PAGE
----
It’s been a decade since the Clinton High School girls’ swim team was able to send anyone to the state meet, and a couple of relays are trying to change that .
The quartet of Molly Shannon, Anna Hilgendorf, Kaeden Schutte and Olivia Schroeder have been watching the times across the state all season. At their own home meet at River King & Queen Natatorium, they swam a personal best and began to realize they had a shot.
“We were never sure we had a chance,” Schutte said. “Now looking back and all the hard work, it’s crazy to think we have a chance of going.”
Their 200 Freestyle relay is currently sitting just inside the top 32 in the state, meaning if they swim some of their best at regionals on Saturday they could have a chance at qualifying.
“We’ve all put in the hard work, because we all want to be there,” Schutte said. “They’re all reasonable to get. It’s crazy to see all the hard work we’ve put in over the season – it’s actually helping us.”
They four swim two other relays together too, both also within qualifying range for them, just not as close at the 200 Freestyle.
For Shannon, a team captain, it’s been on her mind. She went to watch the state swim meet as a freshman and has been hoping to experience it for herself.
“I got to see everything that goes on and how all the hard work pays off,” Shannon said. “Talking to some of the girls there, it was just so rewarding for them. Seeing all the energy that fills the room, it’s breath taking actually.”
Because the four have been swimming together for so long, they’ve gotten close as teammates and as friends. They’ve found something else to draw them together this year – their faith.
While it seems out of place as a large, public school, the swim girls don’t feel that much at all. It wasn’t always within their chemistry, though.
“I wasn’t even into it until Molly got me into it,” Schutte said. “I was going through some hard times and Molly [Shannon] helped me to have a positive attitude whenever I came to swimming. I got my anger out, my sadness.”
That positive energy that it brings to them is something they’ve really honed in on, especially in their quest for state. Before nearly every race, the four join hands right by the starting blocks and push everything else out of their minds to pray together as a relay team.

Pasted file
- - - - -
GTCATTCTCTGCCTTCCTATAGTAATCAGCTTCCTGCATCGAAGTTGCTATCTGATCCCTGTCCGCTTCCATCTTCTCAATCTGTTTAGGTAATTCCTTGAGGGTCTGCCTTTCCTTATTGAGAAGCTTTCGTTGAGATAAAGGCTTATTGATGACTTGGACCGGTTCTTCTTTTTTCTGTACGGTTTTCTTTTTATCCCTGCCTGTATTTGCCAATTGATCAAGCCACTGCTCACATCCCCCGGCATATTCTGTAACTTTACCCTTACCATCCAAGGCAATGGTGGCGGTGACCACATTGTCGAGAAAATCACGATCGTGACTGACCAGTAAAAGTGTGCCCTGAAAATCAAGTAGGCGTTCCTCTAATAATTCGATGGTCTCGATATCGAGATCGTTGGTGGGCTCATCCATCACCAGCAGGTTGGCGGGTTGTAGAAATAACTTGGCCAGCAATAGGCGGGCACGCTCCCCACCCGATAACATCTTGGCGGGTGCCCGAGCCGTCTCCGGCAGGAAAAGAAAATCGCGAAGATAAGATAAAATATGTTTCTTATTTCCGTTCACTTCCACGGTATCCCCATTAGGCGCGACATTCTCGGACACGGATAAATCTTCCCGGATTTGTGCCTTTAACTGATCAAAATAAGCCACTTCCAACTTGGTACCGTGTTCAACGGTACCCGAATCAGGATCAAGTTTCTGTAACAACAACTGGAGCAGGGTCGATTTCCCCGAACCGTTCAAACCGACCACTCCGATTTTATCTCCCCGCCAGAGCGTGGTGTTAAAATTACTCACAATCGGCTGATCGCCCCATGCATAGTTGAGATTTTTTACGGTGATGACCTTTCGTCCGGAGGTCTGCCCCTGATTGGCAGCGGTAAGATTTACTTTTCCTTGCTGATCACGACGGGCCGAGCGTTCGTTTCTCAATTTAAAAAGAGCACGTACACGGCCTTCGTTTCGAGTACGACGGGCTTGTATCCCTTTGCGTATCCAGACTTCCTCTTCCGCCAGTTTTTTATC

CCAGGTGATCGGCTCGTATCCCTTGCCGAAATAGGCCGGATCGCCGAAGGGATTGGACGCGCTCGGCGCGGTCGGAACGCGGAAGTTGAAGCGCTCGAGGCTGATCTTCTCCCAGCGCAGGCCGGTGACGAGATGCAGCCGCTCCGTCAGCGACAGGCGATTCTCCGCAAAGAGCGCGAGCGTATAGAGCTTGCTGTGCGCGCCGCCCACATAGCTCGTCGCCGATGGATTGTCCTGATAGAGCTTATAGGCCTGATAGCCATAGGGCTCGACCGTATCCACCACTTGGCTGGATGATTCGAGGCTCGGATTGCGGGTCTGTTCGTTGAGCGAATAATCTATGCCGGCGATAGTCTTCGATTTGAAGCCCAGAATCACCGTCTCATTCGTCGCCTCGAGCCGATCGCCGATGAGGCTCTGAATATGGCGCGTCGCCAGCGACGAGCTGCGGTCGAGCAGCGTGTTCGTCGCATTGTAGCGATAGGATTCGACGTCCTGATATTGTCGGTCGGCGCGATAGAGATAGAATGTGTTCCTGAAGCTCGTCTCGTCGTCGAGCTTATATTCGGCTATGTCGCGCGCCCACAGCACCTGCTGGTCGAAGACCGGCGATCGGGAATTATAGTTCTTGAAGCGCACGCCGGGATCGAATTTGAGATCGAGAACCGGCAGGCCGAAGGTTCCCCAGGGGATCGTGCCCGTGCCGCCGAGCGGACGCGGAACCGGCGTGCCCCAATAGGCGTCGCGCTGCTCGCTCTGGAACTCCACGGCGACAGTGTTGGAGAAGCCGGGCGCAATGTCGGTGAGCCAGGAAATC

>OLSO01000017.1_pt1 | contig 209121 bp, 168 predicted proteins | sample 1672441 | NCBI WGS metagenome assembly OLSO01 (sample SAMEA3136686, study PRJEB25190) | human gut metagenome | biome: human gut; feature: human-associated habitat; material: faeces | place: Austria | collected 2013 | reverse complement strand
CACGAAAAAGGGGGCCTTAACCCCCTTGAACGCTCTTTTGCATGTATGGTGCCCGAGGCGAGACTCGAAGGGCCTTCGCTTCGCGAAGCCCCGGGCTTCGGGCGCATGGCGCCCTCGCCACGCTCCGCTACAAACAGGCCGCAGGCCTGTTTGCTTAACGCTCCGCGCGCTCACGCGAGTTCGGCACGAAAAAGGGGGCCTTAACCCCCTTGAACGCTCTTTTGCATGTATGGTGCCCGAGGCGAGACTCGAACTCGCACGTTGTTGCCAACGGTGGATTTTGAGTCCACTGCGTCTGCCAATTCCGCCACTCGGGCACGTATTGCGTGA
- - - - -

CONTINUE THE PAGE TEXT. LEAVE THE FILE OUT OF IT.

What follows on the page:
“Personally, to get more together, we pray together,” Shannon said. “We talk about how thankful we are for our athleticism, thankful to be swimming the event. It brings us more together as individuals and makes it easier honestly.”
Shannon is a big member of the Clinton chapter of the Fellowship for Christian Athletes (FCA). Because of their presence on campus, prayer is actually something you can find woven within multiple River King & Queen sporting events.
“The prayer atmosphere kind of brings everyone together,” Shannon said. “A lot of sports here at Clinton have praying.”
The extra bond helps in a sport like swimming. In a relay, everything has to go right to achieve the optimal performance, especially when you’re swimming a relay where each leg swims just one lap in the pool. Four starts have to be perfect, turns have to be sharp, and the transition between swimmers has to be smooth. Having chemistry within the relay helps that.
Plus, there is something to fall back on if things don’t necessarily go right.
“That probably brings us the most together,” Schutte said. “We sit there and think about how it’s just one race and we can do this. And if we don’t win, we still have each other afterwards.”
Creating that positivity within swimming has also helped them keep their goals in mind.
“I think that you can think about the hard work and time you’ve put into God, it helps show that it is achievable and it keeps things positive,” Shannon said. “Without that positive prayer mindset, the dream isn’t there.”
It may not be normal throughout all the MAC schools or for every person participating in sports, but it’s something that’s important at least to these Clinton swimmers.
They’ve got a lot of determination and grit, that’s for sure. Before they qualify for state or even swim a race at regionals on Saturday in Clinton, they’ll be praying together on the pool deck before diving in.
“There’s such a stigma around religion in sports or schools, especially public schools,” Shannon said. “I think it takes a lot of guts to be able to stand in front of the blocks, standing in a circle and pray and hold hands and talk about these things. I think we’ve shown other teams that it’s not just at home or church, but it’s in sports and it can help build your mentality.”